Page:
A Man Honored for Improving the Lives of Many New Yorkers Credits Mount Sinai

Paul Navarro, a Mount Sinai Kidney Transplant Recipient and One of NYC’s Most Highly Honored Public Servants, Calls Going to Mount Sinai “the Best Decision I Have Made.”

By the time Paul Navarro had his kidney transplant at Mount Sinai in 1998 at the age of 48, he had already had a long and distinguished career as a public servant and community activist in New York City. Despite struggling with chronic high blood pressure and being on dialysis for kidney failure in the early 1990s, Paul had continued his community service, receiving numerous accolades for his work along the way. But it was the kidney transplant he received at Mount Sinai that enabled him to “operate at a different speed” and do his best work in the years that followed, he said.

Born and raised in the South Bronx, Paul began his career in the 1980s as a community activist aspiring to end the urban blight and poverty in the neighborhoods he’d grown up in. He worked on local governing boards to renovate the derelict buildings of the South Bronx and improve the quality of its neighborhoods. He later joined the Koch administration’s Division of Labor Services monitoring equal employment opportunities and prevailing wage rates in the construction industry. He then moved on to help tenants with rent and repair issues in the City’s Department of Housing Preservation and Development (HPD).

In 2006, he was awarded the prestigious Isaac Lieberman Award for outstanding public service by New York City’s Police Commissioner Raymond Kelly. In June 2009, New York Congressman Charles Rangel on the floor of the U.S. House of Representatives paid special tribute to Paul, calling him a “a courageous New Yorker and exceptional human being, for his commitment, and tireless efforts, in improving the lives of so many…”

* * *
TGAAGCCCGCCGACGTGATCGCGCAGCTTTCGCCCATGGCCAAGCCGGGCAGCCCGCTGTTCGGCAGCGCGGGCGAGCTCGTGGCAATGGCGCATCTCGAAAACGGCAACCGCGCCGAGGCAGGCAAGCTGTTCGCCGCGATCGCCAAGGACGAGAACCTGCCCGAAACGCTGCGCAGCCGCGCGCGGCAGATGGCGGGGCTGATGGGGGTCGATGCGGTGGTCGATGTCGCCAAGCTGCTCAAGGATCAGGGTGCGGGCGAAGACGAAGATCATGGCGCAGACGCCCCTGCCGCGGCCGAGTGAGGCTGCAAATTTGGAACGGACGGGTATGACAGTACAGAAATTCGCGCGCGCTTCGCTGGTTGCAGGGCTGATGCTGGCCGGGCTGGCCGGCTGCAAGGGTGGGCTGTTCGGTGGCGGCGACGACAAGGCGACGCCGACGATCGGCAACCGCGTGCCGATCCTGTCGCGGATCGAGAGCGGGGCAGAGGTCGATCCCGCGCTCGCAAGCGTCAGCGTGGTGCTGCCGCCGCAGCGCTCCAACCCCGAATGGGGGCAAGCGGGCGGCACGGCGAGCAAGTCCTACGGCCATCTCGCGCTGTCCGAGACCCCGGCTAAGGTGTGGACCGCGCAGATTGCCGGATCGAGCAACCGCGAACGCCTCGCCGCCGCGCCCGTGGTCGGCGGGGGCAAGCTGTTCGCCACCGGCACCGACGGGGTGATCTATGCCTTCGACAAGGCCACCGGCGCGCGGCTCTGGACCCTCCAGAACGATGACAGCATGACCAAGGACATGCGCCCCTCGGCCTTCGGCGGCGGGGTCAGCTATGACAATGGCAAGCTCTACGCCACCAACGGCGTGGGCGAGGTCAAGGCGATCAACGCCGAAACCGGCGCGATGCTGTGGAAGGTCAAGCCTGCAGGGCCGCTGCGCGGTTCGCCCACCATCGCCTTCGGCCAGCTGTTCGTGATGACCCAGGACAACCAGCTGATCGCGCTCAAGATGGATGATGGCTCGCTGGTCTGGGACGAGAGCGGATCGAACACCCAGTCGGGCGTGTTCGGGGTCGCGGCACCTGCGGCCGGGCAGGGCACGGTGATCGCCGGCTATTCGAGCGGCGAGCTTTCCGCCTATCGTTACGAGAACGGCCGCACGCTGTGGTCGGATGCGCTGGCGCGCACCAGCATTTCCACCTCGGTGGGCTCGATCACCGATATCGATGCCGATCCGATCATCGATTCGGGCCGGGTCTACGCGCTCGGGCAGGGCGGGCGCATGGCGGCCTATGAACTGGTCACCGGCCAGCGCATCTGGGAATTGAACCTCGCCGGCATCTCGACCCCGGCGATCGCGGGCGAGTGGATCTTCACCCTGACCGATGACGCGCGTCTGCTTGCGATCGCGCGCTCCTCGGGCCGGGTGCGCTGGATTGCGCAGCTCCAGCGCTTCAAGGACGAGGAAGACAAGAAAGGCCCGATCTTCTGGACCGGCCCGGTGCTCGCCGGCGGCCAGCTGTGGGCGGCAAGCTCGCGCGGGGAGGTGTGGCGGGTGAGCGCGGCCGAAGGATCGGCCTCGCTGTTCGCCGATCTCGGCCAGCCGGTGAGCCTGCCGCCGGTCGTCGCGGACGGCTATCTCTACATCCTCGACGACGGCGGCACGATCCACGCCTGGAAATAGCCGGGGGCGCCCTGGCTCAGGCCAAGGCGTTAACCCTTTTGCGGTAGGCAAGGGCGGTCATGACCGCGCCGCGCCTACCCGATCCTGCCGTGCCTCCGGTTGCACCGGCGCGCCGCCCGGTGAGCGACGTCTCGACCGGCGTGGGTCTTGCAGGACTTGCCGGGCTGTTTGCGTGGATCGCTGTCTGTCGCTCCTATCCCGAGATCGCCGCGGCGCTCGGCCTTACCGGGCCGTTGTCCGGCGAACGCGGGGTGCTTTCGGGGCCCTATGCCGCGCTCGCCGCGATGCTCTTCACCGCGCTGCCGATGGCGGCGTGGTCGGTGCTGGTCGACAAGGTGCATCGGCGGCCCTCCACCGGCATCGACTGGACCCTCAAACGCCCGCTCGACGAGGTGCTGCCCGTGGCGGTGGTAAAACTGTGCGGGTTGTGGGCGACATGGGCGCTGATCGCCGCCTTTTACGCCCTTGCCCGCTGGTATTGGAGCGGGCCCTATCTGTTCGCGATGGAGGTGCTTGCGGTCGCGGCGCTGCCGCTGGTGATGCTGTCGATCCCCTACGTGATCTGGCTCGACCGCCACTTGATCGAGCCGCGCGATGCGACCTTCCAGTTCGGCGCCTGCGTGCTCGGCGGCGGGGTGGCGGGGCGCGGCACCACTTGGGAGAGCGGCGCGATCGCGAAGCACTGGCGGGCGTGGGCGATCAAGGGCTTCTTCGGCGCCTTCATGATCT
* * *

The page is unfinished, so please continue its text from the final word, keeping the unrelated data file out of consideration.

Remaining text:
Unfortunately, around the same time, Paul began to show symptoms of chronic kidney rejection, and in 2009, he returned to dialysis in New Jersey where he now lives. Although he was forced to retire due to his poor health, he was eager to be listed for transplant.

One Saturday afternoon in June 2012, while celebrating his heritage and enjoying the Puerto Rican Day parade with his family (he has two daughters, six grandchildren and four great grandchildren) Paul received a call from Mount Sinai informing him a kidney that was a good match had become available for transplant. He hurried to the hospital and the transplant operation was performed successfully. 

From his room at Mount Sinai, he said, “Mount Sinai is my hospital. Going to Mount Sinai so many years ago was the best decision I have made. I have great, great doctors and I am improving everyday!”